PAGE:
And the course is supported by my new PDE book



The C++ code for these models can be found here.


And the related C++ courses are here on Quantnet.

All in all, it is a fairly comprehensive package. + coaching.
 
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Some general remarks

1. Strengthening of maths skills is a good idea, in partricular more focus on analysis type stuff beyond linear algebra and its applications in Econometrics Some universities have ODE/PDE as prerequisite probably because they are important in their own right as well as promoting skills in real analysis/calculus.
2. C++ and Python skills are probably the two most important languages at the moment.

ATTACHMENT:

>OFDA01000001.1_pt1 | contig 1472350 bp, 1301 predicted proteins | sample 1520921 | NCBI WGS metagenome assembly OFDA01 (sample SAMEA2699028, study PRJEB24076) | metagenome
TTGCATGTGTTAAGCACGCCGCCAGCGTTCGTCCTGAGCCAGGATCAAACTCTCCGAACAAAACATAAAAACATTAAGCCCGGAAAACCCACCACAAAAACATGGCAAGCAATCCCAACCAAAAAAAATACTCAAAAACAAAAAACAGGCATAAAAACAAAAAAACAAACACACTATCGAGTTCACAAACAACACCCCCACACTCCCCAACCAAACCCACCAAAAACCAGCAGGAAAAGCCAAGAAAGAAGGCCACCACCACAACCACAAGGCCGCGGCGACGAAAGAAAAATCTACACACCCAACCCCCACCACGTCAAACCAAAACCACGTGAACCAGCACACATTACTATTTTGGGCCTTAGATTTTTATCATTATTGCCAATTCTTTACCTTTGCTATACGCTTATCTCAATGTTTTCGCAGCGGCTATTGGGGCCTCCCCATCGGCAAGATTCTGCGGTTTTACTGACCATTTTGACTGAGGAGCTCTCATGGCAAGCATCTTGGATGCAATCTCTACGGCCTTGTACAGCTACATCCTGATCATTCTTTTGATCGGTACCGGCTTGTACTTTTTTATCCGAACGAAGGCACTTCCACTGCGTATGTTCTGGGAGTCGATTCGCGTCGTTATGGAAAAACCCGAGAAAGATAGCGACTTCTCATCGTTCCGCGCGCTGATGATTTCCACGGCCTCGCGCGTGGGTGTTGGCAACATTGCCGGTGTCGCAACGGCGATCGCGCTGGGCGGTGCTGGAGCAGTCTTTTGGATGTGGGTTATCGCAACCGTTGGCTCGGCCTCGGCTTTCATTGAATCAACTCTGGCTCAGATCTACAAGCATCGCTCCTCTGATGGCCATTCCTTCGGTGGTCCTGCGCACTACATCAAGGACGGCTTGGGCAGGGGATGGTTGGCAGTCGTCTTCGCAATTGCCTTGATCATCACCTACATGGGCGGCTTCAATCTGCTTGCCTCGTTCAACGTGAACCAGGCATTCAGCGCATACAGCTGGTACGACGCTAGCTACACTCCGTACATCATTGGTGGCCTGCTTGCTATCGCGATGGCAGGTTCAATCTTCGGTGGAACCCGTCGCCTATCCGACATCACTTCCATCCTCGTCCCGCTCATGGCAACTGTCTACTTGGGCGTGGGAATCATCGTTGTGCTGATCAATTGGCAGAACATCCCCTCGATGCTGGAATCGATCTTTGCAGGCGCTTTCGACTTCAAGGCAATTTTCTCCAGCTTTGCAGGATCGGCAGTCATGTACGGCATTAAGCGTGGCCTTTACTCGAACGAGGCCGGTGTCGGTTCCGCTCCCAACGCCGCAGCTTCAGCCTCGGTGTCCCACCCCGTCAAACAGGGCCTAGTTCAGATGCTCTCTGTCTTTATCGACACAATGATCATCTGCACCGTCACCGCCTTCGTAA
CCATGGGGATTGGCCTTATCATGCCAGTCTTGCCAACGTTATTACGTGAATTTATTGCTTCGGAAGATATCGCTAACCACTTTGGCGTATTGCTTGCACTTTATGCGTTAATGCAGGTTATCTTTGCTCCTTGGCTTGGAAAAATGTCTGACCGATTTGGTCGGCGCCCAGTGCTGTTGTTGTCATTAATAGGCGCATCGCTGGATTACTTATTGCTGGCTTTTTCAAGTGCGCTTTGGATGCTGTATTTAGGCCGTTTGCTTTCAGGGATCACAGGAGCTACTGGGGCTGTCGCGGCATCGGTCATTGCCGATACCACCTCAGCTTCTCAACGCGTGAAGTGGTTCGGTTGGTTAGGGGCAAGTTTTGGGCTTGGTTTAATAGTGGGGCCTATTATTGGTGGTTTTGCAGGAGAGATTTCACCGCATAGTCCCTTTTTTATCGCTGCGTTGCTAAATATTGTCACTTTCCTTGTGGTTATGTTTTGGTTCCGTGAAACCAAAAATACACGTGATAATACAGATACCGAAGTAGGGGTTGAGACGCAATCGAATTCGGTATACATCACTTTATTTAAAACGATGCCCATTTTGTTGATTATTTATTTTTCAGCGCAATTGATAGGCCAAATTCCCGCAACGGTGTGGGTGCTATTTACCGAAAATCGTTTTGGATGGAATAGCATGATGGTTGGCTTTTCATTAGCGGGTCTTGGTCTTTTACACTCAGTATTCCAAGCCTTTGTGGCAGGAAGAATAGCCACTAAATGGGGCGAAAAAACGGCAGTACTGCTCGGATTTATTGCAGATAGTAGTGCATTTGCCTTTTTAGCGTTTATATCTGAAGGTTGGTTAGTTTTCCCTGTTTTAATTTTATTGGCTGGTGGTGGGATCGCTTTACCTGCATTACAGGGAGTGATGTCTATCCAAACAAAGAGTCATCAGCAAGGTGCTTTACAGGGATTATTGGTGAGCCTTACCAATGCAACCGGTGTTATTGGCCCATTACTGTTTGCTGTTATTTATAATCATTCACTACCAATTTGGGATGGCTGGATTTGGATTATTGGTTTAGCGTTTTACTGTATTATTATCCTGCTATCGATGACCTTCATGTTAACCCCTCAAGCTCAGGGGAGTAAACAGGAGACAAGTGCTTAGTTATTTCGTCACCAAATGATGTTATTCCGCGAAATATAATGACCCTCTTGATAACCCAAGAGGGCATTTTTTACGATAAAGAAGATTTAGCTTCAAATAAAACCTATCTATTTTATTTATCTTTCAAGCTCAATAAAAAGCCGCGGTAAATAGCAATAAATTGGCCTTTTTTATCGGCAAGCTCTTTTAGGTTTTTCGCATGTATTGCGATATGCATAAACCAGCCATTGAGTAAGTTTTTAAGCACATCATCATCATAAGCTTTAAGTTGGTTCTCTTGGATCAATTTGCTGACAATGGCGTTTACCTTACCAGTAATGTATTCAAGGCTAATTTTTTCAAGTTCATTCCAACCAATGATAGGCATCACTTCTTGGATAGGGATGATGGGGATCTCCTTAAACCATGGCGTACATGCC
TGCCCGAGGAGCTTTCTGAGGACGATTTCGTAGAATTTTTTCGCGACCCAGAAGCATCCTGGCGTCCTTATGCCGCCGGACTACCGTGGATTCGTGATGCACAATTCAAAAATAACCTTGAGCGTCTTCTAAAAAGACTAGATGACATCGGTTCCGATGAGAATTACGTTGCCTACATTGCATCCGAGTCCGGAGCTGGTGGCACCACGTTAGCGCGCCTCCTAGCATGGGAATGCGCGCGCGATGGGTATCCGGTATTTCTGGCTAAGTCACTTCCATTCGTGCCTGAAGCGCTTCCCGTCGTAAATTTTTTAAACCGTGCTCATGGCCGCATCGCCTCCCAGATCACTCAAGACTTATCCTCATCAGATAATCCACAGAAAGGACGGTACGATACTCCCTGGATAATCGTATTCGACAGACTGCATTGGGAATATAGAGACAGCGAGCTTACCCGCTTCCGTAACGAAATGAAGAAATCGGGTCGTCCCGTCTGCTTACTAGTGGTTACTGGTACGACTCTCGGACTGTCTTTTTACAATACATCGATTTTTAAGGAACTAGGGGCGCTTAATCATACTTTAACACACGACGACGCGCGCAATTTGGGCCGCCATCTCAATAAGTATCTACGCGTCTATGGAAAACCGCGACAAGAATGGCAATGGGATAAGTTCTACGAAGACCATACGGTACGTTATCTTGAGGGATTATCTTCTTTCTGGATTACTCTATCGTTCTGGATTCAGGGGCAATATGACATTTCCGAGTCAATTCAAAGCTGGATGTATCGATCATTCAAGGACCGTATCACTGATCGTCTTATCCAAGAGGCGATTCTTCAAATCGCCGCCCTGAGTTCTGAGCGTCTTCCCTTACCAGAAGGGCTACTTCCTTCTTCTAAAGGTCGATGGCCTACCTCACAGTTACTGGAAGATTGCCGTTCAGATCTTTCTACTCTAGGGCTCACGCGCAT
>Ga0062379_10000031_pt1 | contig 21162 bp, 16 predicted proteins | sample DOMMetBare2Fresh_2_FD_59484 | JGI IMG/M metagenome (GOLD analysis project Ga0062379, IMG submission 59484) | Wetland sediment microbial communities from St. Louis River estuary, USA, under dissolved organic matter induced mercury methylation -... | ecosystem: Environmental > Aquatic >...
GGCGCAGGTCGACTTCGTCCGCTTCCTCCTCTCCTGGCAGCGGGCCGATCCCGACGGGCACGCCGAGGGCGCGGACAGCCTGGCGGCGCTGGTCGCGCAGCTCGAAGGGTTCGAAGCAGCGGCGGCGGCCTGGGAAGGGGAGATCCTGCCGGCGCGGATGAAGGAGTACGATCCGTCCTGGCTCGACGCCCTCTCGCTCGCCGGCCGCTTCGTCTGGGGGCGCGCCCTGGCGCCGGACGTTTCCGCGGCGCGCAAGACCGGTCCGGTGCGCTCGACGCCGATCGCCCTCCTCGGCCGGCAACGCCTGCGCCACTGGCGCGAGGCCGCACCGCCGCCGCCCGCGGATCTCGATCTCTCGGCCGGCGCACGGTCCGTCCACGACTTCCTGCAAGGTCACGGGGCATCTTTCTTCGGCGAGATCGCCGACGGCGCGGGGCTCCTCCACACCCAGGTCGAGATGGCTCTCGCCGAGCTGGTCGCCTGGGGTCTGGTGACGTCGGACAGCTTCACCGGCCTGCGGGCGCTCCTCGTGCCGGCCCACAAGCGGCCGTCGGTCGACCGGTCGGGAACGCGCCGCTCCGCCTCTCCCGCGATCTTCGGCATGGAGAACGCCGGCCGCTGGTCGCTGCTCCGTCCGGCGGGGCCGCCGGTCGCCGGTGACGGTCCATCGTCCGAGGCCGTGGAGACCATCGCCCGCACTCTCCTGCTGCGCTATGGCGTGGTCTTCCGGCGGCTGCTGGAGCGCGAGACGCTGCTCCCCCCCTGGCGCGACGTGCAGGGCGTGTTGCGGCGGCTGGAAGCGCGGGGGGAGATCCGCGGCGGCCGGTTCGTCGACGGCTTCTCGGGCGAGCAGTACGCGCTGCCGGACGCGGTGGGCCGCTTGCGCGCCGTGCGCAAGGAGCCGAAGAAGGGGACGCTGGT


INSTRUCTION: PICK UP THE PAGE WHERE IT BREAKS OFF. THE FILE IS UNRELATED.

Completely agree. Look into the curriculum of each of the programs and see how mathematically rigorous they are. Programs like Baruch, Columbia and NYU fin math are known to be heavily theoretical — in these programs having a strong grip in probability, linear algebra and real analysis (and measure theory to be quite honest) is expected in order to properly understand Vector Spaces of Random Variables, Martingales, Brownian Motion, Lp-spaces, Change in Probability/ change in metric(especially Girsanov Theorem), sigma algebras, etc that are usually part of a Stochastic Calculus course. Other programs like MIT's, are part of part of a business school and will not be as math heavy.